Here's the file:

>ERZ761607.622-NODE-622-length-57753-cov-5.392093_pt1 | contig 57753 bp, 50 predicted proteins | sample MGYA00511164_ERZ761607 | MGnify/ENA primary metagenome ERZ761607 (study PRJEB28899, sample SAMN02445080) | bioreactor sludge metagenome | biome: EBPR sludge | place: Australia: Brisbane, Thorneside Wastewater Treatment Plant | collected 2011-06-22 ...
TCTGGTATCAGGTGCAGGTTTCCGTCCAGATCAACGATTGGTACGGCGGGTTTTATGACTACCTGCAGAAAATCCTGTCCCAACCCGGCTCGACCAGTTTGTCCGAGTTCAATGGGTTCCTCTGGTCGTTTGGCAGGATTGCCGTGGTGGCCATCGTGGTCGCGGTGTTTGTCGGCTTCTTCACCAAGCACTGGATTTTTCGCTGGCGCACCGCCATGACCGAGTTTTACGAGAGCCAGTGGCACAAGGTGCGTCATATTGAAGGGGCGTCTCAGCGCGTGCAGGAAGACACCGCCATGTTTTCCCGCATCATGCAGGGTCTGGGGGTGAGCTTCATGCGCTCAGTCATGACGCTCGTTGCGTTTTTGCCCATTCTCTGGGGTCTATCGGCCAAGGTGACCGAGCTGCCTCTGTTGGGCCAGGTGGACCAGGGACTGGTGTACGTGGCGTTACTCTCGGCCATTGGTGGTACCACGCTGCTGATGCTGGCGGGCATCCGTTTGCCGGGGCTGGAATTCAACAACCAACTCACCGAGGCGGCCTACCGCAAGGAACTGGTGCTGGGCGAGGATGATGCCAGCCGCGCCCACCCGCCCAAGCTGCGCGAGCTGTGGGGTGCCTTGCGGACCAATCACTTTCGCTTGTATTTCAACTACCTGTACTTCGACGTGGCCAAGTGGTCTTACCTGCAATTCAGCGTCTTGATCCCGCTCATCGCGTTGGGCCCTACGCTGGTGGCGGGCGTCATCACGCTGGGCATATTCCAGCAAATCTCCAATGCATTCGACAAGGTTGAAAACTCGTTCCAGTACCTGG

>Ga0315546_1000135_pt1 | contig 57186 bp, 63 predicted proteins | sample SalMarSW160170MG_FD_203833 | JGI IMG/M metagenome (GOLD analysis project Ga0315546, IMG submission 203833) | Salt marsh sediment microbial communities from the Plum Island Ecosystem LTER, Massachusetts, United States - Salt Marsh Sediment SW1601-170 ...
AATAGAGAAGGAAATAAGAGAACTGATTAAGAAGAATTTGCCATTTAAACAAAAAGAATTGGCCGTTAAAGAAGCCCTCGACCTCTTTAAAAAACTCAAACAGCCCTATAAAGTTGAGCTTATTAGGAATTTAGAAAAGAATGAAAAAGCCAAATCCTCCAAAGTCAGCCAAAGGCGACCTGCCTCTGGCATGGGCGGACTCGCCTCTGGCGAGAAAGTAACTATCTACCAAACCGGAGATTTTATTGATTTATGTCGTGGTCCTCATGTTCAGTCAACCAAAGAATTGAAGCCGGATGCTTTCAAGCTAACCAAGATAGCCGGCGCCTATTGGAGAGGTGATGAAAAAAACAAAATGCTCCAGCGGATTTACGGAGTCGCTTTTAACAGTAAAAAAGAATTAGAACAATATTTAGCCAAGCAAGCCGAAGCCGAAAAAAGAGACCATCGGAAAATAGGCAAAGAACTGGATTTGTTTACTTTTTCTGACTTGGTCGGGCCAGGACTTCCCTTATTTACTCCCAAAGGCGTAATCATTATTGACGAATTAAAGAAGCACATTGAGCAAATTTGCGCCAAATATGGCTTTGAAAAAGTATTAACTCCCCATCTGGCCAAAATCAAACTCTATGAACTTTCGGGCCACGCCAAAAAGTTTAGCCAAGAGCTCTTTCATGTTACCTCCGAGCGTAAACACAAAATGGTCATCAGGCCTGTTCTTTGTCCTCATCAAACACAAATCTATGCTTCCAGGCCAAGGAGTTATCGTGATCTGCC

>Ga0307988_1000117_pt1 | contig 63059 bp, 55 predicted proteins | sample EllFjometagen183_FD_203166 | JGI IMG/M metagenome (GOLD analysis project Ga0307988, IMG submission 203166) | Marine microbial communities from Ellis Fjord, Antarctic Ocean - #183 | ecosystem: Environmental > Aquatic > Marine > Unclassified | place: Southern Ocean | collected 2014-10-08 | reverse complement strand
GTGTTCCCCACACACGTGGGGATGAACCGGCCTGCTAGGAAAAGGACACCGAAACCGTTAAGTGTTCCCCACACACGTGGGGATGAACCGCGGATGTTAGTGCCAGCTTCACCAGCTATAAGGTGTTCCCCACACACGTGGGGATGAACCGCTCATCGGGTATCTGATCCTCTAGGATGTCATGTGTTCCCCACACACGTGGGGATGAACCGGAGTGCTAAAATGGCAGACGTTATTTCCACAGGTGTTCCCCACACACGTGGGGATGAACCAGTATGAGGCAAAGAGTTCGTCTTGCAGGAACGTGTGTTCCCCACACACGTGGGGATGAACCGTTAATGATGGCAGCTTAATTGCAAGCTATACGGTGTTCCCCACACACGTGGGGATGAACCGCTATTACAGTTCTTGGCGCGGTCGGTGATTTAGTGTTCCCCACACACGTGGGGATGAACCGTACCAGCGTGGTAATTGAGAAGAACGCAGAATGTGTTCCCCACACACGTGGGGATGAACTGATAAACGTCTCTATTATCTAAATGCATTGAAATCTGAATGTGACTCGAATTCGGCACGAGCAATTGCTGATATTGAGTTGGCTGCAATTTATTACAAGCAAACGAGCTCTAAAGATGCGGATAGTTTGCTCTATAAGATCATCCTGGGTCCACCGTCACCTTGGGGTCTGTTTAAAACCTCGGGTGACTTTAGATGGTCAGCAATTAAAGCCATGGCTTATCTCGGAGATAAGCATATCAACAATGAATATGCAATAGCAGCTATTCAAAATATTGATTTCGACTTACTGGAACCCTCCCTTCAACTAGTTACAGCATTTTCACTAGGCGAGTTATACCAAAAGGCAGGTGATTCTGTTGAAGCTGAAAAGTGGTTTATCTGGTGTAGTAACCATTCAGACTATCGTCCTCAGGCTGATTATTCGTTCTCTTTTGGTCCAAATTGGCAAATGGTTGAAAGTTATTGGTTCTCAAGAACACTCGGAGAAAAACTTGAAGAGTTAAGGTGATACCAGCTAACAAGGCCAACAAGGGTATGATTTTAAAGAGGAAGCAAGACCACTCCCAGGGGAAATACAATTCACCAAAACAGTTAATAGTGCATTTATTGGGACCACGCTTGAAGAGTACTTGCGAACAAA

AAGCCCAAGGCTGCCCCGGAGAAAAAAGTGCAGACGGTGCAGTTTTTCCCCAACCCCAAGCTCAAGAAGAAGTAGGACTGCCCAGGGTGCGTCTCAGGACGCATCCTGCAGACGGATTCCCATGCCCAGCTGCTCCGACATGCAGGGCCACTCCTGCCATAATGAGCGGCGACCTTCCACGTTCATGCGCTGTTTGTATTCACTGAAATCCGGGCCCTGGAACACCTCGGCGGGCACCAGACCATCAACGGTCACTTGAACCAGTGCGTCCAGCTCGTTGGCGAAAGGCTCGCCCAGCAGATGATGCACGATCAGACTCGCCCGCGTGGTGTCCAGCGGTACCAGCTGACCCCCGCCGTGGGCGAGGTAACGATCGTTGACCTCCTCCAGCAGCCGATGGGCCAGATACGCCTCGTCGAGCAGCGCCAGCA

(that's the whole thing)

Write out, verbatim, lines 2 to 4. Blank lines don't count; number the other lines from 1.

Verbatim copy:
TCTGGTATCAGGTGCAGGTTTCCGTCCAGATCAACGATTGGTACGGCGGGTTTTATGACTACCTGCAGAAAATCCTGTCCCAACCCGGCTCGACCAGTTTGTCCGAGTTCAATGGGTTCCTCTGGTCGTTTGGCAGGATTGCCGTGGTGGCCATCGTGGTCGCGGTGTTTGTCGGCTTCTTCACCAAGCACTGGATTTTTCGCTGGCGCACCGCCATGACCGAGTTTTACGAGAGCCAGTGGCACAAGGTGCGTCATATTGAAGGGGCGTCTCAGCGCGTGCAGGAAGACACCGCCATGTTTTCCCGCATCATGCAGGGTCTGGGGGTGAGCTTCATGCGCTCAGTCATGACGCTCGTTGCGTTTTTGCCCATTCTCTGGGGTCTATCGGCCAAGGTGACCGAGCTGCCTCTGTTGGGCCAGGTGGACCAGGGACTGGTGTACGTGGCGTTACTCTCGGCCATTGGTGGTACCACGCTGCTGATGCTGGCGGGCATCCGTTTGCCGGGGCTGGAATTCAACAACCAACTCACCGAGGCGGCCTACCGCAAGGAACTGGTGCTGGGCGAGGATGATGCCAGCCGCGCCCACCCGCCCAAGCTGCGCGAGCTGTGGGGTGCCTTGCGGACCAATCACTTTCGCTTGTATTTCAACTACCTGTACTTCGACGTGGCCAAGTGGTCTTACCTGCAATTCAGCGTCTTGATCCCGCTCATCGCGTTGGGCCCTACGCTGGTGGCGGGCGTCATCACGCTGGGCATATTCCAGCAAATCTCCAATGCATTCGACAAGGTTGAAAACTCGTTCCAGTACCTGG

>Ga0315546_1000135_pt1 | contig 57186 bp, 63 predicted proteins | sample SalMarSW160170MG_FD_203833 | JGI IMG/M metagenome (GOLD analysis project Ga0315546, IMG submission 203833) | Salt marsh sediment microbial communities from the Plum Island Ecosystem LTER, Massachusetts, United States - Salt Marsh Sediment SW1601-170 ...
AATAGAGAAGGAAATAAGAGAACTGATTAAGAAGAATTTGCCATTTAAACAAAAAGAATTGGCCGTTAAAGAAGCCCTCGACCTCTTTAAAAAACTCAAACAGCCCTATAAAGTTGAGCTTATTAGGAATTTAGAAAAGAATGAAAAAGCCAAATCCTCCAAAGTCAGCCAAAGGCGACCTGCCTCTGGCATGGGCGGACTCGCCTCTGGCGAGAAAGTAACTATCTACCAAACCGGAGATTTTATTGATTTATGTCGTGGTCCTCATGTTCAGTCAACCAAAGAATTGAAGCCGGATGCTTTCAAGCTAACCAAGATAGCCGGCGCCTATTGGAGAGGTGATGAAAAAAACAAAATGCTCCAGCGGATTTACGGAGTCGCTTTTAACAGTAAAAAAGAATTAGAACAATATTTAGCCAAGCAAGCCGAAGCCGAAAAAAGAGACCATCGGAAAATAGGCAAAGAACTGGATTTGTTTACTTTTTCTGACTTGGTCGGGCCAGGACTTCCCTTATTTACTCCCAAAGGCGTAATCATTATTGACGAATTAAAGAAGCACATTGAGCAAATTTGCGCCAAATATGGCTTTGAAAAAGTATTAACTCCCCATCTGGCCAAAATCAAACTCTATGAACTTTCGGGCCACGCCAAAAAGTTTAGCCAAGAGCTCTTTCATGTTACCTCCGAGCGTAAACACAAAATGGTCATCAGGCCTGTTCTTTGTCCTCATCAAACACAAATCTATGCTTCCAGGCCAAGGAGTTATCGTGATCTGCC